Pennsylvania school district approves voucher plan

Friday, March 20, 1998

A public school board in Pennsylvania has approved the state's only voucher program providing public funds for private schools.

The Southeast Delco school board voted 7-0 Wednesday to implement a plan that would pay parents to send their children to private and parochial schools.

The voucher plan would provide $250 for each child attending a private kindergarten, $500 for each child in grades one through eight, and $1,000 for each child in grades nine-12. Funds would be available to all students–including those already attending private schools–in the district.

School officials said the voucher program would cost the district about $1.2 million next year if it were implemented.

Pennsylvania's governor issued a statement praising the action last night following the school board's decision.

“I applaud the Southeast Delco school board for taking this ambitious and important step to give parents more control over their children's education. … Simply put, this plan … affirms the belief that parents–not government–know what's best for their kids,” said Gov. Tom Ridge.

No state has yet successfully administered a voucher program. Federal and state courts have consistently held that parochial school voucher programs run afoul of the First Amendment's separation of church and state principle by providing direct government support for religion.

Two major programs in Cleveland and Milwaukee are clouded in uncertainty due to ongoing court challenges based on the First Amendment. Last year, the Ohio Court of Appeals ruled that the Cleveland program violates the separation of church and state by providing direct government funding to religious institutions. That decision has now been appealed to the state's high court.

The Milwaukee program, which is similar to Cleveland's, has likewise been invalidated by a state court ruling that said it subverts the separation of church and state.

Both voucher programs have been challenged by the People for the American Way, a Washington-based civil rights organization. That organization has also put the Southeast Delco school board on notice of possible legal action if its voucher plan is implemented.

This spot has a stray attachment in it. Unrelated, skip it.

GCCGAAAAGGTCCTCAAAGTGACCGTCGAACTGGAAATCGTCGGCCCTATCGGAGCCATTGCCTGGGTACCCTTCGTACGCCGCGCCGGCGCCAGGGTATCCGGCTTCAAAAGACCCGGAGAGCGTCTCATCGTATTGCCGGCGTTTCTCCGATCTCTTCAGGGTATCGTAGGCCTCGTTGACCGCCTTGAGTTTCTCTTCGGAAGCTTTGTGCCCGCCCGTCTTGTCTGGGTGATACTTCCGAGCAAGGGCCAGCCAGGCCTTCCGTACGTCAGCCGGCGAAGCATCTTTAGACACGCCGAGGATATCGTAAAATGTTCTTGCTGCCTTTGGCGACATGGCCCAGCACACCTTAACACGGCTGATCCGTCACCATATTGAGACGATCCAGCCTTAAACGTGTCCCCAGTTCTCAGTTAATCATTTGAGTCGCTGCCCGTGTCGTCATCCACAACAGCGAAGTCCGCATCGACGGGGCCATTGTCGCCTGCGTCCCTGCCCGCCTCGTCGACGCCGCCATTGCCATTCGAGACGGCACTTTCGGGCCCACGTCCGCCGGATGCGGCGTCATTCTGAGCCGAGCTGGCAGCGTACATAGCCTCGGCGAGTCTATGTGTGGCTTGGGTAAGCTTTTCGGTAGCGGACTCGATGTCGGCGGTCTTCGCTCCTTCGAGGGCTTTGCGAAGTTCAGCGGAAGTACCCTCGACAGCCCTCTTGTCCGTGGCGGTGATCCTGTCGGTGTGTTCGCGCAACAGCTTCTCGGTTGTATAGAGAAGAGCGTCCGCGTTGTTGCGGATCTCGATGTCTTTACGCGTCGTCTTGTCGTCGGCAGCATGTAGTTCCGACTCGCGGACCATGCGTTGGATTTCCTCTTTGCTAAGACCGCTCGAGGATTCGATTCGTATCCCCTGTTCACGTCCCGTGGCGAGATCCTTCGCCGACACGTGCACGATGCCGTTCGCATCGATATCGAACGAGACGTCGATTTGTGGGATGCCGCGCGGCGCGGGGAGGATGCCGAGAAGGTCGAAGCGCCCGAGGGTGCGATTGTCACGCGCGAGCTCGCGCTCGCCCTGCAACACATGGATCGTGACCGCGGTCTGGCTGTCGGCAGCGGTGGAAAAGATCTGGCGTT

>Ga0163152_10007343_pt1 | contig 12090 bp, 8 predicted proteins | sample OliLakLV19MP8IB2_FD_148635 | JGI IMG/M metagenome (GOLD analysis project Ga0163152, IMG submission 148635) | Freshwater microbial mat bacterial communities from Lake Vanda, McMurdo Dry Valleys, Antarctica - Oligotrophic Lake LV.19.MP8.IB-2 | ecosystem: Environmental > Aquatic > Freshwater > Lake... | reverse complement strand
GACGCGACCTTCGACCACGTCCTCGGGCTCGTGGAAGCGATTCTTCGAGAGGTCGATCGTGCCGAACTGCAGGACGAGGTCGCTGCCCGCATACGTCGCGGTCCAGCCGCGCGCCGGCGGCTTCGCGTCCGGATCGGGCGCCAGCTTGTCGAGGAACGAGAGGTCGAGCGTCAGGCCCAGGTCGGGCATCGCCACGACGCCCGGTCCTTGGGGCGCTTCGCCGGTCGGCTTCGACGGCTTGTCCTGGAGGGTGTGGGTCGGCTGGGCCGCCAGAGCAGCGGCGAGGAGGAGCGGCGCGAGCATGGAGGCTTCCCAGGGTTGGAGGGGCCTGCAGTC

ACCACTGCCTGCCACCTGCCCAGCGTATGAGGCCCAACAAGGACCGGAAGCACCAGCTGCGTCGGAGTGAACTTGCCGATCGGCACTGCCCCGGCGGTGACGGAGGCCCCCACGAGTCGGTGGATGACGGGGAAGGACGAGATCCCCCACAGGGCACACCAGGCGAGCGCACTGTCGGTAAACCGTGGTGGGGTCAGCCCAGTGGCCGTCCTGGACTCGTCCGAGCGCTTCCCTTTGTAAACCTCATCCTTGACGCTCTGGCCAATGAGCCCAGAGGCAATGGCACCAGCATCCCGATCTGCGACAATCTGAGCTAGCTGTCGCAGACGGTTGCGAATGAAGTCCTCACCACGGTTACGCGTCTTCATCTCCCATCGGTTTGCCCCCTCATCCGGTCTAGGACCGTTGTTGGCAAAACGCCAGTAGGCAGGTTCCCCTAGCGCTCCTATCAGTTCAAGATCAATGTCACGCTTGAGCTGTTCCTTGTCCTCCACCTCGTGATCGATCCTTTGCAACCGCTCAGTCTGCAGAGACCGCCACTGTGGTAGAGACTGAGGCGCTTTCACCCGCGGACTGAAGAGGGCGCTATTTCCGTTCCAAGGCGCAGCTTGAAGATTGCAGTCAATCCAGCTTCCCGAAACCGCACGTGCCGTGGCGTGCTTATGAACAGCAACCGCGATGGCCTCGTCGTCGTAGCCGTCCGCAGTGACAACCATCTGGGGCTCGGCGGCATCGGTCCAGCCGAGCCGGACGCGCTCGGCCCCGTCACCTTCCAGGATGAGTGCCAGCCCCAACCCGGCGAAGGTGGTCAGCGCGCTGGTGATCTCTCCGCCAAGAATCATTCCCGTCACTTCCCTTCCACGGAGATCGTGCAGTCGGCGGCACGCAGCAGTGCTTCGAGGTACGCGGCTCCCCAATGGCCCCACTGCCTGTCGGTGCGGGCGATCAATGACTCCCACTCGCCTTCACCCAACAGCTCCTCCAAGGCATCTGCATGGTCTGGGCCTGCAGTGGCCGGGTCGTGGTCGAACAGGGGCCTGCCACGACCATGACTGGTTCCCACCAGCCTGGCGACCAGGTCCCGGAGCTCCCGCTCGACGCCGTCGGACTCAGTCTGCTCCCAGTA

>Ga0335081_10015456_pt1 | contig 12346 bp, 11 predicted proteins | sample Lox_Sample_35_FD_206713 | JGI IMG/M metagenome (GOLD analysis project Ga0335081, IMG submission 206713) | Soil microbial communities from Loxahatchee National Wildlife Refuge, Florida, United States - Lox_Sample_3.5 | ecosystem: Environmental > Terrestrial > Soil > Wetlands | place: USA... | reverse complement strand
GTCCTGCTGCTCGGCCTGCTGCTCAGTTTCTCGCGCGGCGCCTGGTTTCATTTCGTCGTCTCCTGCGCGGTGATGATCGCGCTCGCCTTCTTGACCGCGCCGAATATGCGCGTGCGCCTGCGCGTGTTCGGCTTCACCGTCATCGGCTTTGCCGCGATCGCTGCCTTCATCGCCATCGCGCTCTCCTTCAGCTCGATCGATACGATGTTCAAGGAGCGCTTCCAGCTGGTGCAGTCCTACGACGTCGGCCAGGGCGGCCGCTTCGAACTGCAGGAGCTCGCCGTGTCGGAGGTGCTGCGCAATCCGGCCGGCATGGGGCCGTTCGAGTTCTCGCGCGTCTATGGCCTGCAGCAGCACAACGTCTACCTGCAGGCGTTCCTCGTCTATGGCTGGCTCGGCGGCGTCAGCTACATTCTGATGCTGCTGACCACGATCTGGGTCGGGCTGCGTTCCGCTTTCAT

Judith Schaeffer, deputy legal director of People for the American Way, said that “efforts are under way to contact people in the community who don't want money used in such a foolish and unconstitutional way.”

Schaeffer said the program not only subverts the First Amendment but also the state's constitution. Article 3 of the Pennsylvania constitution states that no money raised for support of public schools shall be appropriated to or used for sectarian schools.

“The action the school board took is shameful,” Schaeffer said. “What the school board is intending to do is turn over public money to people already affluent enough to send their children to private schools. The Supreme Court has already concluded that the Establishment clause prevents public funds from being used to support private schools.”

Board President Mary Carol Flemming says she is not moved by the threats of legal action. “I'm prepared to go to the United States Supreme Court with this.”

Colby May, of the American Center for Law and Justice, a national legal and educational religious liberty group, said that voucher programs “are the only way to ensure that students can achieve an excellent education.

“Public schools, particularly in less affluent areas, are not excellent schools,” said May, director for the office of government affairs at the ACLJ. “Voucher programs empower parents and families with the tools to make sure their children will be competitive in a complex world.”

May also criticized opponents of voucher programs for not “grappling with the fact that if voucher programs exclude religious schools, then you have some serious discrimination problems.

“A government voucher program that would provide funds for parents and students to attend only secular private schools and not sectarian ones would not only violate the First Amendment guarantee of freedom of association but also the equal protection rights under the 14th Amendment,” May said.